Tetanus continues to be a serious disease in spite of the availability of practical methods for its prevention and the use of improved serums and drugs in its treatment. In 1942 there were recorded 698 deaths in the United States from this disease,1 and probably the number of cases was two to three times this figure.
Statistical studies dealing with large numbers of cases2 have not been particularly useful in evaluating the results produced by any given program of treatment. The need for better methods to evaluate the results from the treatment of tetanus has become more urgent than ever because of the advent of purified antitoxins, recently developed anticonvulsant drugs and new chemotherapeutic agents.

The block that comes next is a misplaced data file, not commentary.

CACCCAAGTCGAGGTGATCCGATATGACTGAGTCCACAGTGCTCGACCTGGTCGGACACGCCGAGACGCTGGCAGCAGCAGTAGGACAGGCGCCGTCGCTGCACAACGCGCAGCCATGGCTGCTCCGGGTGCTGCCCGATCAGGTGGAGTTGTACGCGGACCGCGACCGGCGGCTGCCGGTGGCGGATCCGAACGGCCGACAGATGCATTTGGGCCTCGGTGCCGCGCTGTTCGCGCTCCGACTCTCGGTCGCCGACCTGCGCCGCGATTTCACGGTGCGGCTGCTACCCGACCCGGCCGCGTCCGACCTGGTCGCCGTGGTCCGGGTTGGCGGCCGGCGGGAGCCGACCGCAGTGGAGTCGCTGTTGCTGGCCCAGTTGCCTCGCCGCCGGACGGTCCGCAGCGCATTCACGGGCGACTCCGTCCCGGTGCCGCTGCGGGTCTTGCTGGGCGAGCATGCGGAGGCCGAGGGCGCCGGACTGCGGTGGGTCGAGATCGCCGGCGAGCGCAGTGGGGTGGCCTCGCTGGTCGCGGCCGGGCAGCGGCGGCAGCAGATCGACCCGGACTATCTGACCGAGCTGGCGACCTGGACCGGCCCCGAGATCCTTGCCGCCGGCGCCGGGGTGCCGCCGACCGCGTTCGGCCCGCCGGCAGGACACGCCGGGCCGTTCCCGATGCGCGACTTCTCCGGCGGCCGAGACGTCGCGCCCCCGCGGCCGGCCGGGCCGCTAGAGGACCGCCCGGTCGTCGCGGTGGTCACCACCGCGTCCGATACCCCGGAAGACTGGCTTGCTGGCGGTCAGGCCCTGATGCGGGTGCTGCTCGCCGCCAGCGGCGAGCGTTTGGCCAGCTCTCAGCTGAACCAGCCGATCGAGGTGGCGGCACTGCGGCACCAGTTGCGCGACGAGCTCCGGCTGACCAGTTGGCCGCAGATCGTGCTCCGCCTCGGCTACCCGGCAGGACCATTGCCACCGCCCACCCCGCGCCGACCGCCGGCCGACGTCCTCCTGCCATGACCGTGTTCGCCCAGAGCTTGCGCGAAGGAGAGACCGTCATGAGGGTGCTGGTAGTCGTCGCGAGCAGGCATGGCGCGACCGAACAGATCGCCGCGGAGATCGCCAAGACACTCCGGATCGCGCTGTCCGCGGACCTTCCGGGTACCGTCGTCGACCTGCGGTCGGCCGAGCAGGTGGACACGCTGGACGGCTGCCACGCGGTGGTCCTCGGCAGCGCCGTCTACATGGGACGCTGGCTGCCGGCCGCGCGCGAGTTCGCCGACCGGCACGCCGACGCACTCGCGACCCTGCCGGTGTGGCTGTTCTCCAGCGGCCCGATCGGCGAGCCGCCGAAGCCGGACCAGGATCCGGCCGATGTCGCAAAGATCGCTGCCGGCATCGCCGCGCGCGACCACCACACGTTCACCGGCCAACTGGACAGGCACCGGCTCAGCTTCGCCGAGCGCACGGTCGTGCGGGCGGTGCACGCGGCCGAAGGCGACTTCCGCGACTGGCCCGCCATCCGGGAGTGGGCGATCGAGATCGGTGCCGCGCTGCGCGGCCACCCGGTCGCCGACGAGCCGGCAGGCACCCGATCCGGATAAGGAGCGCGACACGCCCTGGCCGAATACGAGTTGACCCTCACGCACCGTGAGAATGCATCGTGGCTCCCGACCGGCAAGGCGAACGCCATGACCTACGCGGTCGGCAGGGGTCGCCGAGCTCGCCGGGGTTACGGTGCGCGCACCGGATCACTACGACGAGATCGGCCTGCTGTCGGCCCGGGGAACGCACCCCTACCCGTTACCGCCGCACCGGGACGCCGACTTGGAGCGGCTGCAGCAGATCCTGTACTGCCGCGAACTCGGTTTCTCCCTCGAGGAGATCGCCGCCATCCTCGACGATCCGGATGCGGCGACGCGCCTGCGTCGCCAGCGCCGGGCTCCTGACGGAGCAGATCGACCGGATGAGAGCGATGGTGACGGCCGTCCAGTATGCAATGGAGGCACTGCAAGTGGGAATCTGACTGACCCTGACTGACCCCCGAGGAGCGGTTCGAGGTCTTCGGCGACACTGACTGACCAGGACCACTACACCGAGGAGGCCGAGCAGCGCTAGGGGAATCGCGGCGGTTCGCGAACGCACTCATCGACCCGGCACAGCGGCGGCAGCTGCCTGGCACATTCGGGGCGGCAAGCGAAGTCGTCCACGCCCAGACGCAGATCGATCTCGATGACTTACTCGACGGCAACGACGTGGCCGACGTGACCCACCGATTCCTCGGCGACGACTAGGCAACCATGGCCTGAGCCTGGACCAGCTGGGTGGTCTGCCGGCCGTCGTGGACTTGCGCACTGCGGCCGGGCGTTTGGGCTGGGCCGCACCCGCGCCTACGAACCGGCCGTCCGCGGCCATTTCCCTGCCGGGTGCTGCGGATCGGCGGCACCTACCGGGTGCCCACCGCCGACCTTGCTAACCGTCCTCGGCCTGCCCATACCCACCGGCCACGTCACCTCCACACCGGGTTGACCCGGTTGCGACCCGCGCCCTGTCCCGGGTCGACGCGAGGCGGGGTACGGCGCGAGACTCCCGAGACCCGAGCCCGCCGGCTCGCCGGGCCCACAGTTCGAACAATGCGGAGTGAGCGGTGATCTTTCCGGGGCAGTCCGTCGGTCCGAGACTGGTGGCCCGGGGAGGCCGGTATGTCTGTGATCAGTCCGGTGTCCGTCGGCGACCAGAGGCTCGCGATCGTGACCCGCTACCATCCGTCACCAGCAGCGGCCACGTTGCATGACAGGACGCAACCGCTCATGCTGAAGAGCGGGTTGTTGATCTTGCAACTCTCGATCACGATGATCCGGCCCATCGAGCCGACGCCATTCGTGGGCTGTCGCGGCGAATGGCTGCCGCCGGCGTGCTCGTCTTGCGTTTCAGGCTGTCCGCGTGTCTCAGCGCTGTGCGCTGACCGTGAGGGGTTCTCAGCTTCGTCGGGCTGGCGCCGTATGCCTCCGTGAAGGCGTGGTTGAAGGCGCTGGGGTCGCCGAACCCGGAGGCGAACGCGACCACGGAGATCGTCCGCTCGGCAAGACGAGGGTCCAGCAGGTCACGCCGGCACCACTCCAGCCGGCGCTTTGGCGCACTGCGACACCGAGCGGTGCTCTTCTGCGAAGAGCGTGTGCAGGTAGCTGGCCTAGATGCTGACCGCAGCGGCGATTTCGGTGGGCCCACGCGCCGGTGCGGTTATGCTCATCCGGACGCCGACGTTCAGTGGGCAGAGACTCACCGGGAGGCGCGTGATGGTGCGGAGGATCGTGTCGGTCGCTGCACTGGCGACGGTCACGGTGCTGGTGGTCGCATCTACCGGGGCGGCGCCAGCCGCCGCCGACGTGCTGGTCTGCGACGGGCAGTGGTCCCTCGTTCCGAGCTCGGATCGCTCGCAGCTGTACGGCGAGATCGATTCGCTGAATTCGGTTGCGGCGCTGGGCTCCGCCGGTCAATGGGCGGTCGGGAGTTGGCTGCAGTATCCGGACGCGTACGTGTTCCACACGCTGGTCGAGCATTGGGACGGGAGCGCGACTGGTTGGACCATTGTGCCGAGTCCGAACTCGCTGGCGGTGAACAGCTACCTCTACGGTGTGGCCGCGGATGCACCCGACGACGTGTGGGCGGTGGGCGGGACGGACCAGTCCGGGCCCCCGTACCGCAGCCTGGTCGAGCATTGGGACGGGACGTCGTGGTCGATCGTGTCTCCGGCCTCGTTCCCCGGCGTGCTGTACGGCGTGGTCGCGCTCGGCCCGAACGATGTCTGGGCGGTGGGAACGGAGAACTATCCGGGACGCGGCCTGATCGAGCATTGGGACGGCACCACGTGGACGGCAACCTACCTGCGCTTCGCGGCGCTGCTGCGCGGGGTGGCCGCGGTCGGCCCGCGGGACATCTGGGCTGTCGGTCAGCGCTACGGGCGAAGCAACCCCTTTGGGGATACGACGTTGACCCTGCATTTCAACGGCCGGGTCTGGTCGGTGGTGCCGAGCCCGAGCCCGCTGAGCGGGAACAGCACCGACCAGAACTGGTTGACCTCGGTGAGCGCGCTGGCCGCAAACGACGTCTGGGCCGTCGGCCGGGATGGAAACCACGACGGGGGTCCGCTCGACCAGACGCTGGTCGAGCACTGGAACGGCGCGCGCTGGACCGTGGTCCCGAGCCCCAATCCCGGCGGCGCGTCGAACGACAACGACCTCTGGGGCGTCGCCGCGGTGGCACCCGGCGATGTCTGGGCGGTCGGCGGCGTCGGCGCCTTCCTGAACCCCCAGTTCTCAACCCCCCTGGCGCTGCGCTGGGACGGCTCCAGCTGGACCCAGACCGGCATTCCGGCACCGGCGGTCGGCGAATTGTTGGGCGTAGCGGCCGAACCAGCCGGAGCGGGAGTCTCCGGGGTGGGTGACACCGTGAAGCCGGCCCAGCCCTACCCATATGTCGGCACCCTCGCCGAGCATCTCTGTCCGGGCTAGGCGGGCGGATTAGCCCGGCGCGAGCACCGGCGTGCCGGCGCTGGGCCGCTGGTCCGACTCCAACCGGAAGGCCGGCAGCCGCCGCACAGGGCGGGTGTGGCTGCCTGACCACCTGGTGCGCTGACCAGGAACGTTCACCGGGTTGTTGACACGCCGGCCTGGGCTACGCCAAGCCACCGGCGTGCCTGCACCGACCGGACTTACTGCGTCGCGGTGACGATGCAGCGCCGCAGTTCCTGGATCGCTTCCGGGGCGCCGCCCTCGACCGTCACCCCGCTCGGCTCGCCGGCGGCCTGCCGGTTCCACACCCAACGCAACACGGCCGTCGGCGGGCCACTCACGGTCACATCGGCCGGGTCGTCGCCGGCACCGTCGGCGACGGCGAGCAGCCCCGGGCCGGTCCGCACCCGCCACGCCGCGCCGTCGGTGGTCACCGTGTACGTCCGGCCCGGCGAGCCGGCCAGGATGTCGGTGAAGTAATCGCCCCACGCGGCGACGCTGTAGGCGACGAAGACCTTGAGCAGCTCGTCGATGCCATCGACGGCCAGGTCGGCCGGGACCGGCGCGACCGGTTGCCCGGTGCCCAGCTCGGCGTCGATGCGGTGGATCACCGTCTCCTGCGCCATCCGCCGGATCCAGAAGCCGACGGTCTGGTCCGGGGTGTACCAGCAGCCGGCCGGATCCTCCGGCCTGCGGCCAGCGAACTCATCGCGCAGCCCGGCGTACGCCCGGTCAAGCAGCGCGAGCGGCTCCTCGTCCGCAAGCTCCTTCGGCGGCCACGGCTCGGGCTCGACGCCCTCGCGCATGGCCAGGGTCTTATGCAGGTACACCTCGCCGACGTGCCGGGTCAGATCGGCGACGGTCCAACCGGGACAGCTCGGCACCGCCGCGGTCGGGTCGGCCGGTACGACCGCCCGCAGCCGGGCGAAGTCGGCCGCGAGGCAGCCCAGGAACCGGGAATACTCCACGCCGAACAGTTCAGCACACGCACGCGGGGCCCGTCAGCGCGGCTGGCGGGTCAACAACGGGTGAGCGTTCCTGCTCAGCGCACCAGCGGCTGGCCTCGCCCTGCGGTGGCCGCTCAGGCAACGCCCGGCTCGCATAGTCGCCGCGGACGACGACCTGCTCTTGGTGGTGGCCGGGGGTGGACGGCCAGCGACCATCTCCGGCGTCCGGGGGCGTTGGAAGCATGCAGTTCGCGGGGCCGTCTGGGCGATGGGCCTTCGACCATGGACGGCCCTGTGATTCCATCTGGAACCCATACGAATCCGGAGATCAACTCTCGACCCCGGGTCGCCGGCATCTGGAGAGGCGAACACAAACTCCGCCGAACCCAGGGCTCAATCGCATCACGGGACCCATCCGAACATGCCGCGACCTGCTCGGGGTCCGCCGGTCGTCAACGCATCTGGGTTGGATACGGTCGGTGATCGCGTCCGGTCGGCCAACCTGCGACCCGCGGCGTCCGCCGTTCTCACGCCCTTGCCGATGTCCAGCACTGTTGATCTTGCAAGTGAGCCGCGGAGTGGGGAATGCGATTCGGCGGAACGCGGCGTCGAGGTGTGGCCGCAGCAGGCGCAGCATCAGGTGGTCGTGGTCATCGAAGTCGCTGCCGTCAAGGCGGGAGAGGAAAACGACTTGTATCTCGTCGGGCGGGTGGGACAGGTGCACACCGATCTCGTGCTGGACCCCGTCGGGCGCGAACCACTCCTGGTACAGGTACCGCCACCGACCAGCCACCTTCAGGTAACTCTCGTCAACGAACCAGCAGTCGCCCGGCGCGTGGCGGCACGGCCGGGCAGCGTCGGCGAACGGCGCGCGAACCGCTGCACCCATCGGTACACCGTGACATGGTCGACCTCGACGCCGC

Since the outcome of tetanus, either treated or untreated, depends in large measure on the severity of the disease, one must consider this factor in the evaluation of treatment. From an analysis of
PRATT EL. CLINICAL TETANUS: A STUDY OF FIFTY-SIX CASES, WITH SPECIAL REFERENCE TO METHODS OF PREVENTION AND A PLAN FOR EVALUATING TREATMENT. JAMA. 1945;129(18):1243–1247. doi:10.1001/jama.1945.02860520011003
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